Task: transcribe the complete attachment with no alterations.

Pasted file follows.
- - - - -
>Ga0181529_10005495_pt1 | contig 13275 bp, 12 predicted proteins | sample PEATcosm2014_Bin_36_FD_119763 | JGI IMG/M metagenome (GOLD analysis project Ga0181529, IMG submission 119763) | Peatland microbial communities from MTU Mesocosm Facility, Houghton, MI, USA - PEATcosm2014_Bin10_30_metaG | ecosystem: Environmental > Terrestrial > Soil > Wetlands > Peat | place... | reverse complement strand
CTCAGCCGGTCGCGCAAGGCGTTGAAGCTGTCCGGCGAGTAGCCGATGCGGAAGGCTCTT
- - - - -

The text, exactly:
>Ga0181529_10005495_pt1 | contig 13275 bp, 12 predicted proteins | sample PEATcosm2014_Bin_36_FD_119763 | JGI IMG/M metagenome (GOLD analysis project Ga0181529, IMG submission 119763) | Peatland microbial communities from MTU Mesocosm Facility, Houghton, MI, USA - PEATcosm2014_Bin10_30_metaG | ecosystem: Environmental > Terrestrial > Soil > Wetlands > Peat | place... | reverse complement strand
CTCAGCCGGTCGCGCAAGGCGTTGAAGCTGTCCGGCGAGTAGCCGATGCGGAAGGCTCTT